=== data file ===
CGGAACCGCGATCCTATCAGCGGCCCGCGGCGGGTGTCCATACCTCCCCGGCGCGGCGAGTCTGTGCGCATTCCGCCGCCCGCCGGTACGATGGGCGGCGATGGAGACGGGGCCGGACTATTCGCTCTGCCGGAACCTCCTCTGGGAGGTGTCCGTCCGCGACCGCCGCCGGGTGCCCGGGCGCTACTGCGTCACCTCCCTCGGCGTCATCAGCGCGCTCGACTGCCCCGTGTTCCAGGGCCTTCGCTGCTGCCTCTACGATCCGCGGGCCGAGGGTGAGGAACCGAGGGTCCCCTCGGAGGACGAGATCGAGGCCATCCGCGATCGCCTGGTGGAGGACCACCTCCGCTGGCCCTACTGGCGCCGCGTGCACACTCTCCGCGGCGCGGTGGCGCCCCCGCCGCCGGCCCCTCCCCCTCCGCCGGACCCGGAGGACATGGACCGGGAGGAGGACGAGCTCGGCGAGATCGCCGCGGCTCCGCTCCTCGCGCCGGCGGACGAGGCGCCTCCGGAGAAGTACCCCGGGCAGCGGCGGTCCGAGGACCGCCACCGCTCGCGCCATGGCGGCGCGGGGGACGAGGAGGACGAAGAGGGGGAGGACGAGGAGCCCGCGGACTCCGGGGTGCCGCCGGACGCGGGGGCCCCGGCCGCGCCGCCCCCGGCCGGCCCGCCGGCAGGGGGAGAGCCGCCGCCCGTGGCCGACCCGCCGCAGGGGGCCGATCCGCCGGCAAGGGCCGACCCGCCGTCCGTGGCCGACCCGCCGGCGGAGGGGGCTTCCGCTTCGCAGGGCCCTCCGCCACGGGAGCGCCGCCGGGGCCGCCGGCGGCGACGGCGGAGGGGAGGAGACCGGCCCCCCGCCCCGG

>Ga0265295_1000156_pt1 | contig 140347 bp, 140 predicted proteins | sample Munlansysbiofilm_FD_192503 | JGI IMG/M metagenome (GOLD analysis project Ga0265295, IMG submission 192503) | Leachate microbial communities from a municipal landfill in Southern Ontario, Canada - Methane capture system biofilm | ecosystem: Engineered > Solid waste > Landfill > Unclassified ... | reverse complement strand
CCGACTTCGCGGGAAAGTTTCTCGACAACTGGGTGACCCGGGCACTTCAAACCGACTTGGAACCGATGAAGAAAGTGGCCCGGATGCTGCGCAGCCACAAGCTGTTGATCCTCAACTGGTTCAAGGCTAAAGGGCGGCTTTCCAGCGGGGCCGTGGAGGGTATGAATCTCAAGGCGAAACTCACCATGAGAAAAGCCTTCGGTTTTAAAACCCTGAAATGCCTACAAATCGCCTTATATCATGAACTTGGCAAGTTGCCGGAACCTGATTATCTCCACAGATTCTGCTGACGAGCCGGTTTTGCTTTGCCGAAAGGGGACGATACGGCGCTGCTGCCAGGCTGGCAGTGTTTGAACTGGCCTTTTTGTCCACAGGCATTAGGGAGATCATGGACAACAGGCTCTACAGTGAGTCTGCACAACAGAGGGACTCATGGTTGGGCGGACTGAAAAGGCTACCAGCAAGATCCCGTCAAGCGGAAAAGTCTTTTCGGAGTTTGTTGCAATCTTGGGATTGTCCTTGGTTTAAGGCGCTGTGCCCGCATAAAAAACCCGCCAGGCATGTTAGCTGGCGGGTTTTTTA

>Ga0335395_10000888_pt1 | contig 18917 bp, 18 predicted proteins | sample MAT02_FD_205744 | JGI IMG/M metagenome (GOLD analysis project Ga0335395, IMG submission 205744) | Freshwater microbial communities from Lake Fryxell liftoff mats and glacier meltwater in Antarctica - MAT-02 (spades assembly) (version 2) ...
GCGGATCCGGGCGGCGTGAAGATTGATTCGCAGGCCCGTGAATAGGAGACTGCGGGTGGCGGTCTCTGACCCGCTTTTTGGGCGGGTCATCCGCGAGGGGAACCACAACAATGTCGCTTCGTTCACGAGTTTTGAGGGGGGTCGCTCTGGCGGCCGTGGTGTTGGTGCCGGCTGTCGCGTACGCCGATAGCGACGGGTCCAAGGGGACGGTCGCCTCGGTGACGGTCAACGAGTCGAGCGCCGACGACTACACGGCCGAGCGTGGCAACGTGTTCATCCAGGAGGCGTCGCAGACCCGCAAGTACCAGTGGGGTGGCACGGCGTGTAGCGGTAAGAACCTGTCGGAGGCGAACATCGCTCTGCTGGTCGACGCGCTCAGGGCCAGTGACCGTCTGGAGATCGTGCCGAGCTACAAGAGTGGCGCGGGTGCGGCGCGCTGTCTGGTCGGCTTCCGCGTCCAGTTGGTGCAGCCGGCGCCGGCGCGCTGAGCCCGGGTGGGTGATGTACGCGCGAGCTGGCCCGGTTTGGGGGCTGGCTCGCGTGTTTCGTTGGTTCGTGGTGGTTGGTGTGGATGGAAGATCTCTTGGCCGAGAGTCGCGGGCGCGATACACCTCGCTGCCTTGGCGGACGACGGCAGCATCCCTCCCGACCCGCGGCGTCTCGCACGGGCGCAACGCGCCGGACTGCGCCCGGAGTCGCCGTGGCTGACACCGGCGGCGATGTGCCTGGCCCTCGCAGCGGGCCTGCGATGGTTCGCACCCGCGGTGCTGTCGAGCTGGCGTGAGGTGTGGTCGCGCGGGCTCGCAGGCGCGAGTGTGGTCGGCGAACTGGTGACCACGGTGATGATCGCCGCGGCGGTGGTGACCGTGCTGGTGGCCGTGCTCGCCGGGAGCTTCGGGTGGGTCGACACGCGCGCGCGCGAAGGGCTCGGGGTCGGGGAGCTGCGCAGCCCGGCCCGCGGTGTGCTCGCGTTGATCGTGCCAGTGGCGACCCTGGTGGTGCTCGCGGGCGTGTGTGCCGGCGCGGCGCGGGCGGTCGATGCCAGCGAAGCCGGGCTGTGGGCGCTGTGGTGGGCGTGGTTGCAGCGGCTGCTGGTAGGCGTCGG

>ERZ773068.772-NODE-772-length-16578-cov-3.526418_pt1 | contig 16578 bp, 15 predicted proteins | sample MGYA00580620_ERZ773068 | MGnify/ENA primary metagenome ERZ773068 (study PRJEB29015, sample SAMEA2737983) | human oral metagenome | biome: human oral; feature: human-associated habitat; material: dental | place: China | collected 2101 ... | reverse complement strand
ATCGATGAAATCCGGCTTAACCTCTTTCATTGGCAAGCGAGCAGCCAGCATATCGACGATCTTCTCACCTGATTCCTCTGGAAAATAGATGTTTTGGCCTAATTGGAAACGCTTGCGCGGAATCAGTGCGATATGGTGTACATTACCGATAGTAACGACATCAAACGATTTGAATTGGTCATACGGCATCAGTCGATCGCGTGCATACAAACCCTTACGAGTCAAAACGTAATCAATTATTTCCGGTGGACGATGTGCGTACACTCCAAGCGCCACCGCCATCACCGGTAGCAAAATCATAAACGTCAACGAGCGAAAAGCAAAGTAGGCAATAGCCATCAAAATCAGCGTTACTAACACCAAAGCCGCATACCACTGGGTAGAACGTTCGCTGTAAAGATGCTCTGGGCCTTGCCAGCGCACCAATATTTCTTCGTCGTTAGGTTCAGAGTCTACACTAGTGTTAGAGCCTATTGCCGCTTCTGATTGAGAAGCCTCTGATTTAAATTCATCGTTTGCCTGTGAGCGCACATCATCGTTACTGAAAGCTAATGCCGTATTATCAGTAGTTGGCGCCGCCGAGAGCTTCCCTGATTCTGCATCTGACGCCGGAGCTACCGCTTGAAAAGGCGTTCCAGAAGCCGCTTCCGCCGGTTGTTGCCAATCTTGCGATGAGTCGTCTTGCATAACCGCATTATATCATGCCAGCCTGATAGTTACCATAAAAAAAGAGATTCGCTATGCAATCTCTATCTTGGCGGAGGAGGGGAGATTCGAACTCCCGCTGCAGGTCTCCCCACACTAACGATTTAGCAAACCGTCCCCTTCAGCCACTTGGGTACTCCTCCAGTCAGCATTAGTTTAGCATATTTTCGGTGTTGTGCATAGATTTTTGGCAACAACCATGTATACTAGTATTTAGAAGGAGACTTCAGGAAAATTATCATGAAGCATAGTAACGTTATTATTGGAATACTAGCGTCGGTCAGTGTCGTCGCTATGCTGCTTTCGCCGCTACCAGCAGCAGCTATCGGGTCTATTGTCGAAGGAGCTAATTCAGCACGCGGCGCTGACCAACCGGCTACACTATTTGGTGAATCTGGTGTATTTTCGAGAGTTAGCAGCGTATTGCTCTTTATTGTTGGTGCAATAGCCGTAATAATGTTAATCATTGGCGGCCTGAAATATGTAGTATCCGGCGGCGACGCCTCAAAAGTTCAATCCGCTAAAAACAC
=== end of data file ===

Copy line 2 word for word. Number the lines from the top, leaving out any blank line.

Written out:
>Ga0265295_1000156_pt1 | contig 140347 bp, 140 predicted proteins | sample Munlansysbiofilm_FD_192503 | JGI IMG/M metagenome (GOLD analysis project Ga0265295, IMG submission 192503) | Leachate microbial communities from a municipal landfill in Southern Ontario, Canada - Methane capture system biofilm | ecosystem: Engineered > Solid waste > Landfill > Unclassified ... | reverse complement strand